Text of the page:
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My First Bench: My Learning Experience

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Forum topic by Beams37 posted 04-26-2015 08:28 PM 1273 views 0 times favorited 25 replies Add to Favorites Watch
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Beams37

163 posts in 649 days


04-26-2015 08:28 PM

So, I have decided to build my own bench. I went into this build with 3 expectations:
1. This would be a learning experience.
2. This would not be the bench I work on for the rest of my life (I already have plans to convert it to more of “shop table” in the future).
3. I would make mistakes.

Here is the original idea: Simple and Easy

I bought a maple top from Woodcraft that was already laminated. It is 24”x50”. Came in decent shape (working that out with Woodcraft now). Had a few dings and dents. I will probably have to cut them off. Here is the top:

My plans were to add a hardwood (maybe walnut) apron, hardwood legs (dovetailed in), a shelf below for storage, and an end vise.

I just wanted to post my journey and hopefully get feedback along the way, so that when I do build a more permanent fixture in my shop it will look nice and hold up for a long time. So, feel free to give advice and ask questions.

Thanks in advance !!

-- FNG ... On a quest for knowledge.


25 replies so far

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Beams37

163 posts in 649 days


#1 posted 04-26-2015 08:46 PM

First Weekend of Real Work …

I quickly realized that dovetailing in the legs would be harder than it sounded. So, I decided to do a “box joint” instead. I also realized that without a table saw, making my own stock for legs would be harder than hard. But, my goal was to make legs and get them set up by the end of the weekend.

I consider myself a problem solver, but I may have created some problems that I can only solve with epoxy and glue !! LOL

To solve the table saw problem, I bought a Festool track saw. I can tell you that this things is amazing and cut amazingly accurate and clean stock from 8/4 poplar. I thought this would be the hardest part, but it was actually the most difficult.

To keep the legs simple, I cut 2 pieces of stock (one shorter than the other) and glued them together. Once dried, I did a little planing and everything went pretty smooth.

I hope you can see this in the picture. I then decided to cut the longer section down a bit to provide more area for the top to rest on. This was actually going well, until I realized my saw wasn’t “deep” enough to saw all the way down to the shorter piece. So, I broke out my regular saw and that is when all the cuts went to hell.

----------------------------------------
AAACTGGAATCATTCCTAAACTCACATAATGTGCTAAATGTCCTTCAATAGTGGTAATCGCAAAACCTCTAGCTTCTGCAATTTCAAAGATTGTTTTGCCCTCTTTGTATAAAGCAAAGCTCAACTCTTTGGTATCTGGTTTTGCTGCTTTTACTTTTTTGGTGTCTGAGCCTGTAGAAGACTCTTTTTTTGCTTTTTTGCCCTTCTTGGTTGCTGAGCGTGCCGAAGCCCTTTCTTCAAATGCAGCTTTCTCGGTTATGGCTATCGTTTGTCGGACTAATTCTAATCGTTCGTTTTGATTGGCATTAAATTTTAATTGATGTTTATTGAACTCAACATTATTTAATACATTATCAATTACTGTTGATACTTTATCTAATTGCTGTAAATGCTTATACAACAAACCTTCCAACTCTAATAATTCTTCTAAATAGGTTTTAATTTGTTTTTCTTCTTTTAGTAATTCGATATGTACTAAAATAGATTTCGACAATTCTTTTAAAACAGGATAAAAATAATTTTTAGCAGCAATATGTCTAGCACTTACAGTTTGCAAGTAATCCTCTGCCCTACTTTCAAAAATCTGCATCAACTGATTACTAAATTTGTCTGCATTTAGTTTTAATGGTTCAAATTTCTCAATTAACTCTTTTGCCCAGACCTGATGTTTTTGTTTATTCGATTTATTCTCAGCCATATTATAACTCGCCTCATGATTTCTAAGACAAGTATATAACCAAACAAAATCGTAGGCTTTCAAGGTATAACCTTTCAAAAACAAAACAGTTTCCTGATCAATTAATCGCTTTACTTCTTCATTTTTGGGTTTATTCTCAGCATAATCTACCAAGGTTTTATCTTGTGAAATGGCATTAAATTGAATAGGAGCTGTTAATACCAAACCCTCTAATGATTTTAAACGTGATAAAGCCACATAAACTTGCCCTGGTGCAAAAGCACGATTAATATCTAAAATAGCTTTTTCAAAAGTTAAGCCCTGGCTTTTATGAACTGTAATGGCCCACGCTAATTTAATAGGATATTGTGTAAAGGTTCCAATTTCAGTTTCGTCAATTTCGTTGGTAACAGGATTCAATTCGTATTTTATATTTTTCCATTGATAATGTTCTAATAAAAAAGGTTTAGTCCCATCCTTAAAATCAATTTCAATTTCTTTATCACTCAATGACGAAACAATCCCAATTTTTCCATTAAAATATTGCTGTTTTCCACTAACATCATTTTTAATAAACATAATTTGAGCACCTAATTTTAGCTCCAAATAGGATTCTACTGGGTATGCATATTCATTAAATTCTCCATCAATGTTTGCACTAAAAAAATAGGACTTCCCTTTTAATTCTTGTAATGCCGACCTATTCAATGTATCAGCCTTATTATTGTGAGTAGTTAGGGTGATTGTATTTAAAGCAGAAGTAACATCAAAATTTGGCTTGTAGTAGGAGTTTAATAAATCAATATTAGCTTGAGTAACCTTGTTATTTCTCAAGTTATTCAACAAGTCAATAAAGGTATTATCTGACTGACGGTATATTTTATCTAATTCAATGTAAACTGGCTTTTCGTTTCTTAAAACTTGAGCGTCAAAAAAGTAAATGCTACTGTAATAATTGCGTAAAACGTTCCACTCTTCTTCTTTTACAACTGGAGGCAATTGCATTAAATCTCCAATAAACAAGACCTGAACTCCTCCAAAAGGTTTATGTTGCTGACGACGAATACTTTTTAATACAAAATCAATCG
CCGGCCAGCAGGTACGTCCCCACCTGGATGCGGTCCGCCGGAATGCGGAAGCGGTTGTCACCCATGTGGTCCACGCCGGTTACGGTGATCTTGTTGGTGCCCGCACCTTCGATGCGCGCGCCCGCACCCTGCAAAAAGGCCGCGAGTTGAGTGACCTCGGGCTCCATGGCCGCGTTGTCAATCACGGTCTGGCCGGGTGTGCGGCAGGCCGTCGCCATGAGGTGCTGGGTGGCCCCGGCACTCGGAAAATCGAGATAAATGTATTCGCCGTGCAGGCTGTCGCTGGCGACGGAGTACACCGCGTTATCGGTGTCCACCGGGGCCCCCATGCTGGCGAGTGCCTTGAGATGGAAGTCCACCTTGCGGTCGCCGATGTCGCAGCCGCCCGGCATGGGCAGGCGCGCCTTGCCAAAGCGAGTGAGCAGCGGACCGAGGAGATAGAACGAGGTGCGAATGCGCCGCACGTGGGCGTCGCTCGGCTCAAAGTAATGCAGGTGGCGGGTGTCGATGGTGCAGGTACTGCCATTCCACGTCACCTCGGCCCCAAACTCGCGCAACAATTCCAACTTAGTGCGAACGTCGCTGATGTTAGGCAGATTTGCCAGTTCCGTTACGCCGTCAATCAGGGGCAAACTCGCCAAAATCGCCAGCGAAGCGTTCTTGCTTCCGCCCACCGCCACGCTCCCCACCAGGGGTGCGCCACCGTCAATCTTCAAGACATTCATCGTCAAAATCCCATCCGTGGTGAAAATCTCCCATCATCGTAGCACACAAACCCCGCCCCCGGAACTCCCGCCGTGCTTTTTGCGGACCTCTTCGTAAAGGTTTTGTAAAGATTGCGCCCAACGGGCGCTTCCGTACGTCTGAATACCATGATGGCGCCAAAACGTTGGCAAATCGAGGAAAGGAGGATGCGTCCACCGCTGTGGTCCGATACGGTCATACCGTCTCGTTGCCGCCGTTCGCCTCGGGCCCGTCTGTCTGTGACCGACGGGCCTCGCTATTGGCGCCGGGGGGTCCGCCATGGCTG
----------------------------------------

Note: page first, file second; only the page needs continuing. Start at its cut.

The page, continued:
Anyways, I made it work. I went to cut the notches out of the table to receive the legs, when I learned a lesson that I know all to well. “Measure twice, cut once”. I knew they would not be perfect, may need some epoxy to fill the gaps, and possibly a small shim. Well, 3 of the 4 will only need a little love. But the last one …

It is going to need a lot of damn love !!

At the end of the weekend, I learned a few things:
1. I am going to have to bring my ideas and plans down to my skill level. I was planning to do the stretchers with a through mortice a tenon. However, I will probably be using a Kreg joint.
2. My saw skills are awful. LOL
3. My joinery skills are worse.
4. I’m going to need more epoxy than I thought.

Any input would be appreciated. Thanks for looking!

-- FNG ... On a quest for knowledge.

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NewfieDan

50 posts in 2108 days


#2 posted 04-26-2015 10:19 PM

We’ve all been there. From your last photo, it may be easier to rebuild your leg(s) to match the openings you cut in the table top. If you use full layout lines on both sides of the wood, the hand made cuts will almost always turn out straighter. What type of saw were you using that wouldn’t give you the full depth down to the shoulder?

On plus side, you clamped your work piece. This helps to keep things straighter. IMO you can never have too many clamps.

Keep at it and don’t get discouraged. I self taught myself and quite often make mistakes.

Yesterday I tried to make a drawer for an end table I am making. After 4 (yes 4!) I gave up. Today, everything worked out fine. Sometimes you just to take a break, especially if you are getting frustrated.

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WoodNSawdust

1417 posts in 636 days


#3 posted 04-26-2015 10:26 PM

After you cut either the notch in the workbench top or the tenon in the leg then use that to transfer measurements to the other piece. That way you will have both pieces matching.

I think we have all made mistakes measuring or cutting something wrong. My solution is to say that every woodworker needs a fireplace. Fireplaces cover up a lot of mistakes. On second thought maybe Norm or Tommy Mac never made a mistake ;-) but the rest of us mear mortals do it all the time.

-- "I love it when a plan comes together" John "Hannibal" Smith

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Beams37